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My Lords, among all the excitement about what people are called, would it not be better if we return to a common-sense approach where courtesy and kindness to all prevail?

Baroness Stedman-Scott Portrait Baroness Stedman-Scott (Con)
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I could not have put it better myself. I hope we all take up the cudgel on that.

Baroness Chakrabarti Portrait Baroness Chakrabarti (Lab)
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My Lords, with the greatest thanks and courtesy to the Minister for mentioning the gender pay gap earlier, does she agree that when the state cares about an area of law or regulation, it takes some direct responsibility for its enforcement, whether it is school standards or environmental protection? Is it not time that we considered amending the Equality Act so that a state agency takes responsibility for enforcing equal pay?

Baroness Stedman-Scott Portrait Baroness Stedman-Scott (Con)
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On the gender pay gap, we have set up a reporting system: we are requiring employers to report their gap, and our gap is now down to 14%. It is not good, but it will get better; we are focusing our efforts on that. In relation to the technical point made by the noble Baroness about having somebody responsible for that, I am being asked a lot of questions today that I have to take back. I hope that nobody takes that as me trying to avoid answering the question.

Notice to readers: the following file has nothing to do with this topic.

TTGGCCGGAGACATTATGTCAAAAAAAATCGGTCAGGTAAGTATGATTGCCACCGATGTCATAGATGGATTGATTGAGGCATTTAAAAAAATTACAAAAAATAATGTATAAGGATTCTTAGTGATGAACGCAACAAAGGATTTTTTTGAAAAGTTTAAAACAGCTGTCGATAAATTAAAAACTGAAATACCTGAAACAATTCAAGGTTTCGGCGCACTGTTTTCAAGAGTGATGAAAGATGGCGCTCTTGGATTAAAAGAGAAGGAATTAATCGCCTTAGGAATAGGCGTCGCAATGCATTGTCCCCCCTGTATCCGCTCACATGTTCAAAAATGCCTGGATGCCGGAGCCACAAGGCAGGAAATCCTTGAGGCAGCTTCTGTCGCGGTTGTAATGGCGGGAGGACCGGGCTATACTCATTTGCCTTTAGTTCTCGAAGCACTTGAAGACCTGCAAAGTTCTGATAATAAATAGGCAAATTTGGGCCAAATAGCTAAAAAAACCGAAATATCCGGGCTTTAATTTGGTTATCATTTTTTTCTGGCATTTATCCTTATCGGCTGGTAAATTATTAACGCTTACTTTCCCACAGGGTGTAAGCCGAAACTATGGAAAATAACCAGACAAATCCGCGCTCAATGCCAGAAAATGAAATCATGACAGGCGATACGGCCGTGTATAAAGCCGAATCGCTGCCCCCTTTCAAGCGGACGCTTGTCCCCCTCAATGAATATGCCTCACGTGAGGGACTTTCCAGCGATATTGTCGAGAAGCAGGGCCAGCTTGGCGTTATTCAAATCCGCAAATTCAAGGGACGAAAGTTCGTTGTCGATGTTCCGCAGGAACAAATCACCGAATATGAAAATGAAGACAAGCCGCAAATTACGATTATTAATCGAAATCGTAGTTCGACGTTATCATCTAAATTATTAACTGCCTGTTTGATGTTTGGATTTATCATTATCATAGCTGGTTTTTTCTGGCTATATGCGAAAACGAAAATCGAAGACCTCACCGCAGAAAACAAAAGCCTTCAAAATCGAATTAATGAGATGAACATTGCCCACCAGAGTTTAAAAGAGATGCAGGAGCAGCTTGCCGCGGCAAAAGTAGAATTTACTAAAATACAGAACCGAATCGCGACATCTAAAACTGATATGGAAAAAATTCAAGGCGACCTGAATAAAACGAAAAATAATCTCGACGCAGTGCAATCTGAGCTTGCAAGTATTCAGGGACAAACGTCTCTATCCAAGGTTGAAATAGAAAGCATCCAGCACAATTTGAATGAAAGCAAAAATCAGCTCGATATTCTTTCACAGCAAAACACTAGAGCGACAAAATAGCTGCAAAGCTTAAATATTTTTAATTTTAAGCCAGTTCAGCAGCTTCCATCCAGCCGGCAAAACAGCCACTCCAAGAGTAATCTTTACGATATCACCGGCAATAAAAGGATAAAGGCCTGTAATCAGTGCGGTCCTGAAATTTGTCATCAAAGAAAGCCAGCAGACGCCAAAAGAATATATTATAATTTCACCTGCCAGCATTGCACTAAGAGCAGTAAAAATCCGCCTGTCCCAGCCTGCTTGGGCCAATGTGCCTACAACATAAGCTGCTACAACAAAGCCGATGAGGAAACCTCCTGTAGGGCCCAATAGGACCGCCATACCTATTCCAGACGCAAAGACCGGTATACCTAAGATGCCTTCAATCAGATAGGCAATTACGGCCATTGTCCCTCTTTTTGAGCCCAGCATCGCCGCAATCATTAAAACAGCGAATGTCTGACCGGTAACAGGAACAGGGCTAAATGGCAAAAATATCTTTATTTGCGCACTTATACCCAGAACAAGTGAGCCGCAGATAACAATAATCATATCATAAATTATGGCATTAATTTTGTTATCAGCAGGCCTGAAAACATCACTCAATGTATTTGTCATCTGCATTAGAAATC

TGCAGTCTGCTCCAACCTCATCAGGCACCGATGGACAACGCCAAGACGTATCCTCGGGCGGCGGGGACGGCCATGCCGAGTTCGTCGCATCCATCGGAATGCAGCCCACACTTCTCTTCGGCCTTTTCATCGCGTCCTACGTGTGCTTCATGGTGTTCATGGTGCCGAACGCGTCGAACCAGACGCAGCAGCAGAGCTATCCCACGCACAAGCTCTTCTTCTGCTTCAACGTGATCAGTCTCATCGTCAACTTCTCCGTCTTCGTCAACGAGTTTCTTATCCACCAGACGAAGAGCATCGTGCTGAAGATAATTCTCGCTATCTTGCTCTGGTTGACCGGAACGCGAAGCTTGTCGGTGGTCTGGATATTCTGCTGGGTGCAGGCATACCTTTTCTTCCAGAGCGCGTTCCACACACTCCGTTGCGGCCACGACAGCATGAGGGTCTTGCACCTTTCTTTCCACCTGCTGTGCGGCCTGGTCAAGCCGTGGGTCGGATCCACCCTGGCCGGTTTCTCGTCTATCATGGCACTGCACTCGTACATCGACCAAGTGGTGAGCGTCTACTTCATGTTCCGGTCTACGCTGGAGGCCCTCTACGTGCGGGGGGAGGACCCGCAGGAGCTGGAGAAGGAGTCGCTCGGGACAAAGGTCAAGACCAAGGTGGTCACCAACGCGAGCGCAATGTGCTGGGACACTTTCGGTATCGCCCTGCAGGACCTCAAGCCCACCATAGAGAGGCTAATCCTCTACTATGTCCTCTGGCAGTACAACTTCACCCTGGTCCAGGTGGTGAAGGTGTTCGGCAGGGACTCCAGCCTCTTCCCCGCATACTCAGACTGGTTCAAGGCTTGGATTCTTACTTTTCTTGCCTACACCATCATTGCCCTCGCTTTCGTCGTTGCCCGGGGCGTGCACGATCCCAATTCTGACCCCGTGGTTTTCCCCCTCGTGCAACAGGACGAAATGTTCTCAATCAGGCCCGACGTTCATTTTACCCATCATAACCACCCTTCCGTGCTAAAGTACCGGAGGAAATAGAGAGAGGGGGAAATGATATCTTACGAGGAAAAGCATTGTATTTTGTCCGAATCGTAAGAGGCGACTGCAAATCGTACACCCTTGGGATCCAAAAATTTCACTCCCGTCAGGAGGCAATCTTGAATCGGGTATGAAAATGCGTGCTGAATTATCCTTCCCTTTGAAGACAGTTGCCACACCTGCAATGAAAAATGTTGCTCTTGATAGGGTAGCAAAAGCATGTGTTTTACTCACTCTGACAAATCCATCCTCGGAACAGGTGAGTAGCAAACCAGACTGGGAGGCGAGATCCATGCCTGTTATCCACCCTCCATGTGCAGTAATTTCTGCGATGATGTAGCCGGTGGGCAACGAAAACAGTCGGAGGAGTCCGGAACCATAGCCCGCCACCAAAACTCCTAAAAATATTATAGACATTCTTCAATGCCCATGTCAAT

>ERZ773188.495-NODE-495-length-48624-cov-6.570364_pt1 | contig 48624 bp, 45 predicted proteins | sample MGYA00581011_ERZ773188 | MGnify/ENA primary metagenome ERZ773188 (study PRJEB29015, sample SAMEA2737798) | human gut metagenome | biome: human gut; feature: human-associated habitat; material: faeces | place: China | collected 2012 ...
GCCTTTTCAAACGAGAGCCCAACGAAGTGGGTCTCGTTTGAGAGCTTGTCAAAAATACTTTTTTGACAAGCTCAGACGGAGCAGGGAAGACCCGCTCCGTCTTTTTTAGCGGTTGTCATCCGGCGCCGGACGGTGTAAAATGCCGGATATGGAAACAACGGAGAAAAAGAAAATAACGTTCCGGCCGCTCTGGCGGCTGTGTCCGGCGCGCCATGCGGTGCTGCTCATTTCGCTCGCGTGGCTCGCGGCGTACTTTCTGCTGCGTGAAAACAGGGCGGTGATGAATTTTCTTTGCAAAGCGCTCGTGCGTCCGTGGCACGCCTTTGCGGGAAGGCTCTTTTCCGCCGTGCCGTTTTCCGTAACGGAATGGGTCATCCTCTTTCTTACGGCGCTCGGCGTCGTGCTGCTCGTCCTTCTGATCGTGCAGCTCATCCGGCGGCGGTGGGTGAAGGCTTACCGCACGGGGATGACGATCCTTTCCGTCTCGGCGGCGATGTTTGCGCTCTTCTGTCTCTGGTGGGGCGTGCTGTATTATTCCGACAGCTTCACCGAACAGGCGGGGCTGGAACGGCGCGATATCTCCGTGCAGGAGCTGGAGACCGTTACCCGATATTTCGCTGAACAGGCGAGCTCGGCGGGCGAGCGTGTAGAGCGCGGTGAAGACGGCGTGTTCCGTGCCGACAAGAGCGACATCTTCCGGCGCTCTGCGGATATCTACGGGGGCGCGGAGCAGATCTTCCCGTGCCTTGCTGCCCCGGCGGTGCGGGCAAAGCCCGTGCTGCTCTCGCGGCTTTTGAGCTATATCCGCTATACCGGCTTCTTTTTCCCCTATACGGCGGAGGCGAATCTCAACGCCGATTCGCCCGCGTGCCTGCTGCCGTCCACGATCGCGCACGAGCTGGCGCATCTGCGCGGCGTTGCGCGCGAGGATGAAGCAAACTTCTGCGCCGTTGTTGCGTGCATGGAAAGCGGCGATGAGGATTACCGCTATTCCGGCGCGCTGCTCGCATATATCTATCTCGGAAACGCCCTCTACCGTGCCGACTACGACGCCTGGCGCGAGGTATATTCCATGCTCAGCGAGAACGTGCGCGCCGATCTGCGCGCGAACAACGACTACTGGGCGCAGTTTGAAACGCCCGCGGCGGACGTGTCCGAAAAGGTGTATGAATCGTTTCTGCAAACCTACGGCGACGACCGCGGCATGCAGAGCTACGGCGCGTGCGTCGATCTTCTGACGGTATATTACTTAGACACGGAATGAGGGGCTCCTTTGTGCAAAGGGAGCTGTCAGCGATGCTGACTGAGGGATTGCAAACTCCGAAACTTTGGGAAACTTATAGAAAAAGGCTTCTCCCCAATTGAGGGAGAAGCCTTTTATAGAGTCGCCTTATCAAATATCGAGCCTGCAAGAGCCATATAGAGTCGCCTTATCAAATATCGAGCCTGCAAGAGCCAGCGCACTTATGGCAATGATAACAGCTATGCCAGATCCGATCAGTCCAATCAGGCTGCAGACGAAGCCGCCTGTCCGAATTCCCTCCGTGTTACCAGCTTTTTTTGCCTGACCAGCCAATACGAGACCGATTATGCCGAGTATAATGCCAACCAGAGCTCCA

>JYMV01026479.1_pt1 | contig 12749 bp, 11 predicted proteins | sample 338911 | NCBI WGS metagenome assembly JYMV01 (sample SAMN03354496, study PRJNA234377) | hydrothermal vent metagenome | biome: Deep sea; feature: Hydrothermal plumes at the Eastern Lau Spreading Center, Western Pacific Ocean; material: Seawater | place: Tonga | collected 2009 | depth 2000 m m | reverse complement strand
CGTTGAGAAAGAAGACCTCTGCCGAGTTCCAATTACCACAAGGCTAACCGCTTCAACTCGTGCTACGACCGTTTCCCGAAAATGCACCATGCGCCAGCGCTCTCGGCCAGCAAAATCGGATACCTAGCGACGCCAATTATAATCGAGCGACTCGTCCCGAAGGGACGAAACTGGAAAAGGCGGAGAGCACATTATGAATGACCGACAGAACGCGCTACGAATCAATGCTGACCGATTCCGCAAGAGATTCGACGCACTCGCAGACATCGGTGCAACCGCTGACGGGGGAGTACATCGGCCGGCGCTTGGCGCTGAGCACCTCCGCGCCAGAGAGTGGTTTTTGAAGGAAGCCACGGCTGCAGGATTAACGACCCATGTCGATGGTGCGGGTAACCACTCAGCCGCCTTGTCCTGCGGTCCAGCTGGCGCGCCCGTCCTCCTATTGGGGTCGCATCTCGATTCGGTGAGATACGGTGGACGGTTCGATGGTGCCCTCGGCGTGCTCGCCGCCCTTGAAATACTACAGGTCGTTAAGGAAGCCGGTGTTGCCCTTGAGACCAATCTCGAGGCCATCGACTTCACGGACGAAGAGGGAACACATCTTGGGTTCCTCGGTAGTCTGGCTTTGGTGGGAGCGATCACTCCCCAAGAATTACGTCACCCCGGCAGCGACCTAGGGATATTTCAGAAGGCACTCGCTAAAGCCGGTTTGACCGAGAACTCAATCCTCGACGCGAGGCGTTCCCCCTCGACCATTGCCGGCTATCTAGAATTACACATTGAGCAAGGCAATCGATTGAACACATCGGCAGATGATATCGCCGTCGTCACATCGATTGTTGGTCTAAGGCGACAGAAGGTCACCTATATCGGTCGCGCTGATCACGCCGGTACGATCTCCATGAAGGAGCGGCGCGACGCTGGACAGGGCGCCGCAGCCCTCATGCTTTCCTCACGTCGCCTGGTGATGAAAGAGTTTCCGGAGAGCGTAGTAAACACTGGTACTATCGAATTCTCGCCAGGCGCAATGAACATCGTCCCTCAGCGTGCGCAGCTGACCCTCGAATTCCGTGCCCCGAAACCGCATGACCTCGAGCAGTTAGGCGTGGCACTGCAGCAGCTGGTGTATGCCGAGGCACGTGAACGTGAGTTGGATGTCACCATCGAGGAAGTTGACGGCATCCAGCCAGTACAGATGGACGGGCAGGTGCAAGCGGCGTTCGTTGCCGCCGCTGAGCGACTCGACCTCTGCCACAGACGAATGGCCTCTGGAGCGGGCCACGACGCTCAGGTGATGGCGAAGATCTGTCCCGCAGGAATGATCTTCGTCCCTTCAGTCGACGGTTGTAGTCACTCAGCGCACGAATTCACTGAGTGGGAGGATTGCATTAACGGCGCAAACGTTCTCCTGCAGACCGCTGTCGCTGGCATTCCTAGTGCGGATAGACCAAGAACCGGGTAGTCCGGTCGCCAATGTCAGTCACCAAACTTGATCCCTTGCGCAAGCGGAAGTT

Warm Hubs

Thursday 20th October 2022

(1 year, 8 months ago)

Lords Chamber
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Asked by
Lord Bishop of St Albans Portrait The Lord Bishop of St Albans
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To ask His Majesty’s Government what steps they will take to support the establishment and maintenance of warm hubs in England.

Baroness Scott of Bybrook Portrait The Parliamentary Under-Secretary of State, Department for Levelling Up, Housing & Communities (Baroness Scott of Bybrook) (Con)
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Warm hubs, as with Covid support, are a fantastic example of the way in which faith and community groups can work together with local authorities to provide support and help for their communities. The Government strongly support these initiatives, but local government, which knows the needs of its communities, is best able to give support. We have made an increase of £3.7 billion to local government this financial year. We have also made available £1.4 billion through the household support fund.

Lord Bishop of St Albans Portrait The Lord Bishop of St Albans